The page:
Ruairí's Story

Whilst on holiday in Spain, I went into spontaneous labour with my twins at 28+2 weeks, I flew back to the UK where I was held in labour for 10 days. My twins were born at 1.1kg and 1.25kgs. We were told they would spend close to 11 weeks in the Neonatal Unit but 5 weeks later, we were surprised to be told they would be ready to come home. My son, Ruairí, had been bottle feeding from 31 weeks old and my daughter, Effie, 32.5 weeks old. Looking back now, this seems way too early, their amounts of milk were increasing almost daily and by the time we left the Neonatal Unit with two babies both weighing under 1.8kg feeding every 4 hours and taking up to 60ml... with what I know now, I know that is far too much milk. We were over feeding both babies, Effie ended up being hospitalised as she was not digesting the milk and was inflating in front of our eyes, but Ruairí seemed fine. By 37 weeks he was taking up to 100ml per feed and was growing well. They got to due date and both were very healthy weights, my son had reached the 4kg mark reaching the 75th centile in his weight.  

It was at due date that our issues started to raise concerns. My son had started to refuse his vitamins and iron through a teat and a syringe, Ruairí also started to vomit during, after and between feeds. Over the following 6 weeks we made 5 Accident & Emergency visits due to his dehydration, projectile vomiting, severe weight loss and refusal of feeds. An ultrasound showed up that he had Pyloric Stenosis-we were overjoyed to have a cause of our problems. He was operated on and at this point was registering as being on the 25th centile for his weight. Post-surgery his feeds were introduced but the vomiting continued, so we were told that unfortunately it appeared as though he had GORD as well. Over the following months he was prescribed a number of medications which failed to make a difference. He was also treated as though he had CMPA but this was ruled out after 4 weeks of different hydrolysed and amino based feeds. The Ranitidine changed nothing for us and the dissolvable Omeprazole tablets caused so much distress, he was gagging and coughing at the sight of the syringe or teat being used to administer it.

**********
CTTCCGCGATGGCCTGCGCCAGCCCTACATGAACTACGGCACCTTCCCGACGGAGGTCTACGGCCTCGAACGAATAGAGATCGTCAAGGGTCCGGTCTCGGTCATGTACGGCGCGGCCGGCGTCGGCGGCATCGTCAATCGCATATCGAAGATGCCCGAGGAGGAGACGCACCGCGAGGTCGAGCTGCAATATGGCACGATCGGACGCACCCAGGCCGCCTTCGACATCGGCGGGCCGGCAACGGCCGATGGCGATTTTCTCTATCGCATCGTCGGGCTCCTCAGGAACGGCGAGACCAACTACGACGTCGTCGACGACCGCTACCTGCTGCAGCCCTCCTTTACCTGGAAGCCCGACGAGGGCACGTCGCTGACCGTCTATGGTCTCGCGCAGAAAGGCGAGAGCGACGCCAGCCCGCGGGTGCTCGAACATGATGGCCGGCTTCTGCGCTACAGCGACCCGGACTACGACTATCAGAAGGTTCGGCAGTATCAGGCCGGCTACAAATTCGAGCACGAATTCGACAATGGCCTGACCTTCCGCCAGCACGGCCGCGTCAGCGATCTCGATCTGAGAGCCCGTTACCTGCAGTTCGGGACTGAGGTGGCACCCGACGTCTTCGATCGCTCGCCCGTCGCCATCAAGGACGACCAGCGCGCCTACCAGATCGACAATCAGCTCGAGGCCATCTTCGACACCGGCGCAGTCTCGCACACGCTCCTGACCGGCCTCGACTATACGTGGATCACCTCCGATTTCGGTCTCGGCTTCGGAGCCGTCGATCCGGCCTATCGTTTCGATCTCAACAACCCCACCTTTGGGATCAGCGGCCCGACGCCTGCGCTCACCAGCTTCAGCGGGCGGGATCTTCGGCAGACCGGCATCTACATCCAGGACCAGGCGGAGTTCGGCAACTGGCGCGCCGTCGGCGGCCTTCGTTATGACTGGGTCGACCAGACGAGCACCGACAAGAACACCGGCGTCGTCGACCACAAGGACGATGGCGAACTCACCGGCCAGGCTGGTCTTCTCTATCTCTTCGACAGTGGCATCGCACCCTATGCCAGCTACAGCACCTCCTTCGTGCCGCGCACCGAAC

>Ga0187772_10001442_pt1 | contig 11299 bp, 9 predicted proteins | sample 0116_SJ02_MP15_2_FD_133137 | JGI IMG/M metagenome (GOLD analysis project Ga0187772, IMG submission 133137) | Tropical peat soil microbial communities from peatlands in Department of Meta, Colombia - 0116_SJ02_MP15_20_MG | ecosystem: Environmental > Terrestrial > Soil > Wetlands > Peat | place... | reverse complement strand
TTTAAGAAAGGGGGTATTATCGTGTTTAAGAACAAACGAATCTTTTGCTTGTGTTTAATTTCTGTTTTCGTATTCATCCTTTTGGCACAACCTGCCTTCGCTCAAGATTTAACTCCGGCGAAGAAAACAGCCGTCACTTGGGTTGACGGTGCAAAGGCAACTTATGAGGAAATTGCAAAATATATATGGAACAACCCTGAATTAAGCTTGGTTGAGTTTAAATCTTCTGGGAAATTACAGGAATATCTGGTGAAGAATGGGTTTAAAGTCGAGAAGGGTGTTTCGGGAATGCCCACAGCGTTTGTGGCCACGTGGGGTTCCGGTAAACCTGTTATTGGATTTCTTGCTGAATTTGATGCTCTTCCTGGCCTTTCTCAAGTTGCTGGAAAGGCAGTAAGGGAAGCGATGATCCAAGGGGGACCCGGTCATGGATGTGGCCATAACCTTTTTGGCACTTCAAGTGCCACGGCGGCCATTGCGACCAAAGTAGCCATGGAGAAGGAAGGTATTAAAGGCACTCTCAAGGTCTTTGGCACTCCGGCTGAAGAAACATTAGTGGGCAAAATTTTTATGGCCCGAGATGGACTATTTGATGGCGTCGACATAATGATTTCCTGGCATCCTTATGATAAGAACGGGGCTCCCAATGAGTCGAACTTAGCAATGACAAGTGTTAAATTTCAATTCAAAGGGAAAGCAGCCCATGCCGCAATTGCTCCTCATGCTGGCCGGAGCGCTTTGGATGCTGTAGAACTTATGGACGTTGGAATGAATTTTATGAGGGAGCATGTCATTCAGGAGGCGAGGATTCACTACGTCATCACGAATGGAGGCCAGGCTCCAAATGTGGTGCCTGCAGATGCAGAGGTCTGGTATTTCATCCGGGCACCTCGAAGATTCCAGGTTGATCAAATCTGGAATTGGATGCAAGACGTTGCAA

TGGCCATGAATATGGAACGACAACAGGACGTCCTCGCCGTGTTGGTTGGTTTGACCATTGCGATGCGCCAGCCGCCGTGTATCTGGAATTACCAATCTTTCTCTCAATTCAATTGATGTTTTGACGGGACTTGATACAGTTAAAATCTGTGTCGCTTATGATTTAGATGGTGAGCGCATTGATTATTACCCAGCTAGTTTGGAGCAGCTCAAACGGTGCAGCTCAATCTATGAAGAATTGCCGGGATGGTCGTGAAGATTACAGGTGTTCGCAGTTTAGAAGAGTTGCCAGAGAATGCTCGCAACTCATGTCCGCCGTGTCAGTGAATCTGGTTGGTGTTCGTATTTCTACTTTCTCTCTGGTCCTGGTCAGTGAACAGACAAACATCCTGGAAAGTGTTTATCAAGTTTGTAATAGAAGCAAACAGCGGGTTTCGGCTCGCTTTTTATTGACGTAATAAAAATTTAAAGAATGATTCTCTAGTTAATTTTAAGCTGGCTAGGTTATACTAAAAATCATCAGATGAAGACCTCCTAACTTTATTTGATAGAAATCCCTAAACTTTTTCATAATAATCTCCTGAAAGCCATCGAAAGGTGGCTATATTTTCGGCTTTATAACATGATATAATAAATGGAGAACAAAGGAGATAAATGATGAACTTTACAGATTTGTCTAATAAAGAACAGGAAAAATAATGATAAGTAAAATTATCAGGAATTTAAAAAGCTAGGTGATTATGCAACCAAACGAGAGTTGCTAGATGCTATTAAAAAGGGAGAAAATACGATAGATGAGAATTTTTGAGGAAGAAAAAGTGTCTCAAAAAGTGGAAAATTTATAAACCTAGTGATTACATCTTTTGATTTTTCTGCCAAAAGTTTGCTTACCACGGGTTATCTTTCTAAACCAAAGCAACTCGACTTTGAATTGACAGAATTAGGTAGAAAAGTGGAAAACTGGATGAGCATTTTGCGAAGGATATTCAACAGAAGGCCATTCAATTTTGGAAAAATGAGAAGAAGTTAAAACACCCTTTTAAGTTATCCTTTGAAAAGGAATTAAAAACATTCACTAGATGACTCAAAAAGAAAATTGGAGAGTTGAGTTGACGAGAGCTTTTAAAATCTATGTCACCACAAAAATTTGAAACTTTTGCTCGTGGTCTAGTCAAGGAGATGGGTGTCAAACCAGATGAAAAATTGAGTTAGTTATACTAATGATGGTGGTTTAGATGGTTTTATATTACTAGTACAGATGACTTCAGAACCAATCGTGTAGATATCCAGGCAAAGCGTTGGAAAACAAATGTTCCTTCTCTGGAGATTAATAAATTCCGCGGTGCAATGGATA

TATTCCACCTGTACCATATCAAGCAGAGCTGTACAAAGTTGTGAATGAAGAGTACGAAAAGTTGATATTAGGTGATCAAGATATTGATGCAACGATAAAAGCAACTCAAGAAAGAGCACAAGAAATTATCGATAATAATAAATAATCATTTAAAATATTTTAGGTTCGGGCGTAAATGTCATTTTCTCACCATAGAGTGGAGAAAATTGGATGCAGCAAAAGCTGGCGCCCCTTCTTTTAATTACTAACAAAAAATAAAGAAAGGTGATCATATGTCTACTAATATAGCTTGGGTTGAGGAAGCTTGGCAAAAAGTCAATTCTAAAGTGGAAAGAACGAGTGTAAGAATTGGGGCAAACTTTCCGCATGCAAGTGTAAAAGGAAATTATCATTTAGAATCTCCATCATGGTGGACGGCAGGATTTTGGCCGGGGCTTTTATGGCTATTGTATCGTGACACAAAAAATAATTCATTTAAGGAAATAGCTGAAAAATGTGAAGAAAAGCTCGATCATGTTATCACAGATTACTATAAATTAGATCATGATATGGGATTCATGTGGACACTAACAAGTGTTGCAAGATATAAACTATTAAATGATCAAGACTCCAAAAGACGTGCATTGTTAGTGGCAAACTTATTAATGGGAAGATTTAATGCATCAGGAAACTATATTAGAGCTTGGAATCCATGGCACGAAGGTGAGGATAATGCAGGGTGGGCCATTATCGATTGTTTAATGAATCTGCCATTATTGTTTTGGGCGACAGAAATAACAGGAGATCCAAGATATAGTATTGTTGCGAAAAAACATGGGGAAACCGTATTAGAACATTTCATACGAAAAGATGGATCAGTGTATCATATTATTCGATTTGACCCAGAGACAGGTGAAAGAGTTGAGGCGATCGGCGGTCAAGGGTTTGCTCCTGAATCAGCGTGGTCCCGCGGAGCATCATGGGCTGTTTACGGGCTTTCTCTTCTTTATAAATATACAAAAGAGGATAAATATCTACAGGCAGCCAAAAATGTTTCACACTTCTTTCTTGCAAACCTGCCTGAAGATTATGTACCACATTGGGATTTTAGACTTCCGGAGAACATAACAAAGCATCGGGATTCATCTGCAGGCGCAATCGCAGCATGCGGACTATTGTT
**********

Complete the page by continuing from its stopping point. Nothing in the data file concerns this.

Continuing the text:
At his two-month post leaving the Neonatal Unit appointment his consultant suggested moving on to early weaning, this was when he was 1 month adjusted/corrected-apparently premature babies should be weaned 4-6 months from birth not from due date due to a lack of iron, magnesium and other vitamins. Trying to sit one-month old babies in high chair seats was a real challenge, they hated it and there was obviously no luck with the food. We tried every day for a month without luck. This pressure will have done a lot of damage to Ruairí’s relationship with food-which was already very poor.